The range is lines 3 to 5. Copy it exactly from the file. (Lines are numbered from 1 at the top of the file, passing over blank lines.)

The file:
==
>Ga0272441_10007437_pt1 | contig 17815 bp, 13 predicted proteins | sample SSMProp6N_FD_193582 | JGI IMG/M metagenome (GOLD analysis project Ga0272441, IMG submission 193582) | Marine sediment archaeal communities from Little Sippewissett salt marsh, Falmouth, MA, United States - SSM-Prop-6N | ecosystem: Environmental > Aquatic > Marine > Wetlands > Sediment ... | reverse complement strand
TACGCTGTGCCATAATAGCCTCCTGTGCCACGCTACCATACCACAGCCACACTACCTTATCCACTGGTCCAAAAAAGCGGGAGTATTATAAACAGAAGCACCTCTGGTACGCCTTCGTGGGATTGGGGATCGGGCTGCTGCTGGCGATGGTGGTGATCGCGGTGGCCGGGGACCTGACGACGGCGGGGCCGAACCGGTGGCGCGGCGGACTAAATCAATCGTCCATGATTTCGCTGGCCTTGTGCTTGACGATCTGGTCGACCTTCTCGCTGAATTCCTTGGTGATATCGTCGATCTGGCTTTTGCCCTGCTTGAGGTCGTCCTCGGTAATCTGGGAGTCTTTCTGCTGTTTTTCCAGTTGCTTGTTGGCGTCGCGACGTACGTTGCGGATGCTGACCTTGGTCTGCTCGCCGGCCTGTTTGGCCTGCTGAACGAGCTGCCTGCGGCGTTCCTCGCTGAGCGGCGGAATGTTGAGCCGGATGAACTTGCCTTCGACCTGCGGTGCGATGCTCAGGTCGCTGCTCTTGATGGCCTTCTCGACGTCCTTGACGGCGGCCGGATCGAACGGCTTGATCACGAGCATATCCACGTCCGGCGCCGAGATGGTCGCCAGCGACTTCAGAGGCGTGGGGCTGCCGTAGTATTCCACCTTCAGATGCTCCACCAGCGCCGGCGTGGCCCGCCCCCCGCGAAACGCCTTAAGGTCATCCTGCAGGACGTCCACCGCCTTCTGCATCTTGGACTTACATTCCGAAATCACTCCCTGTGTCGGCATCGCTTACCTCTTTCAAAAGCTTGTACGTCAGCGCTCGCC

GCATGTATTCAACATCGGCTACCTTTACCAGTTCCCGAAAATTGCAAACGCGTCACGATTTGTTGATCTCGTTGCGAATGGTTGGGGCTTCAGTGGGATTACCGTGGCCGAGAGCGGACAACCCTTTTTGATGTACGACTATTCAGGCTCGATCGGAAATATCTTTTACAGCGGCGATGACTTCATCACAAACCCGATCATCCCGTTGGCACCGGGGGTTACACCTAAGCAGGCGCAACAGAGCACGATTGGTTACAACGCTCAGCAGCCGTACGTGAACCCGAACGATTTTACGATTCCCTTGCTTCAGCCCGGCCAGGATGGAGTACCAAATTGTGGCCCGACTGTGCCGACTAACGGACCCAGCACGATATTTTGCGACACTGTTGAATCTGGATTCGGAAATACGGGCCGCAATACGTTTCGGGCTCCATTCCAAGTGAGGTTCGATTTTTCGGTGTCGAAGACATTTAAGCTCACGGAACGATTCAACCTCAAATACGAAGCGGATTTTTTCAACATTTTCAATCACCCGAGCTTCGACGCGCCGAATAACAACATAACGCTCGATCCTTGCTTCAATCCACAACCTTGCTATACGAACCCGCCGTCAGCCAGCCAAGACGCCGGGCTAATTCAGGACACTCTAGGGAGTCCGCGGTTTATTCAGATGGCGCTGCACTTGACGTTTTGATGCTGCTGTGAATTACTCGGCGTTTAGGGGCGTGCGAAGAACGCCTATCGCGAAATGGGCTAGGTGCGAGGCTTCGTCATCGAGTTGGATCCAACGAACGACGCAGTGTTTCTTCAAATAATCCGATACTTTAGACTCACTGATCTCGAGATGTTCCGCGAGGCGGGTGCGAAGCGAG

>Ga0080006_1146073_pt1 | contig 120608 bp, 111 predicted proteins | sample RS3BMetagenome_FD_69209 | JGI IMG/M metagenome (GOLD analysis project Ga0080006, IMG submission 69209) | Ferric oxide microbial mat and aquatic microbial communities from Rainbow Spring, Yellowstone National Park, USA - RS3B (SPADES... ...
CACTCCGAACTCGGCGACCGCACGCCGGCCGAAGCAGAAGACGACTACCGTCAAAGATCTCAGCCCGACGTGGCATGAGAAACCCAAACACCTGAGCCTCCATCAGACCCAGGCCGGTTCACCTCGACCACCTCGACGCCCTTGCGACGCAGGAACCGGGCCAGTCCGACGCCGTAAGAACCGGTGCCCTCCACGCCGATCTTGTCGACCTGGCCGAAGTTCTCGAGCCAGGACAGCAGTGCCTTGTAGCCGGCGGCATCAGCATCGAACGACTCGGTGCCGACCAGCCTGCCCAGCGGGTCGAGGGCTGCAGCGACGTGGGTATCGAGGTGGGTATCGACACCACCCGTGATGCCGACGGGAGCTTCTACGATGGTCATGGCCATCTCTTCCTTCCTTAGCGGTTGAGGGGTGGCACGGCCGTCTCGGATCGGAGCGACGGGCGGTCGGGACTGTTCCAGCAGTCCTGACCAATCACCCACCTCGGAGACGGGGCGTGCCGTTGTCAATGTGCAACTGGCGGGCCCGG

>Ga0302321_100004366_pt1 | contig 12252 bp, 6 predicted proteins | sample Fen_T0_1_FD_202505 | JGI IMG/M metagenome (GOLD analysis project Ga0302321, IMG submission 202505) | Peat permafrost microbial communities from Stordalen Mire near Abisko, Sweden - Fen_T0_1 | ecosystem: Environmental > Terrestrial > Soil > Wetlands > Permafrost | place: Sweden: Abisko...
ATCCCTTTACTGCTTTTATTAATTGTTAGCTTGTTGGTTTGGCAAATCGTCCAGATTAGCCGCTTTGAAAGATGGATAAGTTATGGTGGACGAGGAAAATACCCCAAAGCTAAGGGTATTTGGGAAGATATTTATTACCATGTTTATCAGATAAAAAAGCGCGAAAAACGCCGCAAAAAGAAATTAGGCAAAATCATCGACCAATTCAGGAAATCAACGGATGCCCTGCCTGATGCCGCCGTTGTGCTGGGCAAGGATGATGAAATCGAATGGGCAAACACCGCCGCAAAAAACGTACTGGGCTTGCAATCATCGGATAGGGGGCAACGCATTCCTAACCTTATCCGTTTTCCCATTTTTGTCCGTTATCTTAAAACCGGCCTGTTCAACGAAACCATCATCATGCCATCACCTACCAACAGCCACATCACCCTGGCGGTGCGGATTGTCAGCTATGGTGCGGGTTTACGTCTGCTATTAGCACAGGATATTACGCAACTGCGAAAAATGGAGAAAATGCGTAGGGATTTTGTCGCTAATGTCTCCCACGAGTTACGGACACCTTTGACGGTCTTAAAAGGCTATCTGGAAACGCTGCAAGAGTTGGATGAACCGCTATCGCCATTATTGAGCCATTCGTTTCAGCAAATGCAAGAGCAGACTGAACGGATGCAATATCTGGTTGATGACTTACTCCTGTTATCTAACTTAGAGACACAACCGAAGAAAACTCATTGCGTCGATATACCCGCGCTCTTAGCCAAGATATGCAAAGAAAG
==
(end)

GCATGTATTCAACATCGGCTACCTTTACCAGTTCCCGAAAATTGCAAACGCGTCACGATTTGTTGATCTCGTTGCGAATGGTTGGGGCTTCAGTGGGATTACCGTGGCCGAGAGCGGACAACCCTTTTTGATGTACGACTATTCAGGCTCGATCGGAAATATCTTTTACAGCGGCGATGACTTCATCACAAACCCGATCATCCCGTTGGCACCGGGGGTTACACCTAAGCAGGCGCAACAGAGCACGATTGGTTACAACGCTCAGCAGCCGTACGTGAACCCGAACGATTTTACGATTCCCTTGCTTCAGCCCGGCCAGGATGGAGTACCAAATTGTGGCCCGACTGTGCCGACTAACGGACCCAGCACGATATTTTGCGACACTGTTGAATCTGGATTCGGAAATACGGGCCGCAATACGTTTCGGGCTCCATTCCAAGTGAGGTTCGATTTTTCGGTGTCGAAGACATTTAAGCTCACGGAACGATTCAACCTCAAATACGAAGCGGATTTTTTCAACATTTTCAATCACCCGAGCTTCGACGCGCCGAATAACAACATAACGCTCGATCCTTGCTTCAATCCACAACCTTGCTATACGAACCCGCCGTCAGCCAGCCAAGACGCCGGGCTAATTCAGGACACTCTAGGGAGTCCGCGGTTTATTCAGATGGCGCTGCACTTGACGTTTTGATGCTGCTGTGAATTACTCGGCGTTTAGGGGCGTGCGAAGAACGCCTATCGCGAAATGGGCTAGGTGCGAGGCTTCGTCATCGAGTTGGATCCAACGAACGACGCAGTGTTTCTTCAAATAATCCGATACTTTAGACTCACTGATCTCGAGATGTTCCGCGAGGCGGGTGCGAAGCGAG

>Ga0080006_1146073_pt1 | contig 120608 bp, 111 predicted proteins | sample RS3BMetagenome_FD_69209 | JGI IMG/M metagenome (GOLD analysis project Ga0080006, IMG submission 69209) | Ferric oxide microbial mat and aquatic microbial communities from Rainbow Spring, Yellowstone National Park, USA - RS3B (SPADES... ...
CACTCCGAACTCGGCGACCGCACGCCGGCCGAAGCAGAAGACGACTACCGTCAAAGATCTCAGCCCGACGTGGCATGAGAAACCCAAACACCTGAGCCTCCATCAGACCCAGGCCGGTTCACCTCGACCACCTCGACGCCCTTGCGACGCAGGAACCGGGCCAGTCCGACGCCGTAAGAACCGGTGCCCTCCACGCCGATCTTGTCGACCTGGCCGAAGTTCTCGAGCCAGGACAGCAGTGCCTTGTAGCCGGCGGCATCAGCATCGAACGACTCGGTGCCGACCAGCCTGCCCAGCGGGTCGAGGGCTGCAGCGACGTGGGTATCGAGGTGGGTATCGACACCACCCGTGATGCCGACGGGAGCTTCTACGATGGTCATGGCCATCTCTTCCTTCCTTAGCGGTTGAGGGGTGGCACGGCCGTCTCGGATCGGAGCGACGGGCGGTCGGGACTGTTCCAGCAGTCCTGACCAATCACCCACCTCGGAGACGGGGCGTGCCGTTGTCAATGTGCAACTGGCGGGCCCGG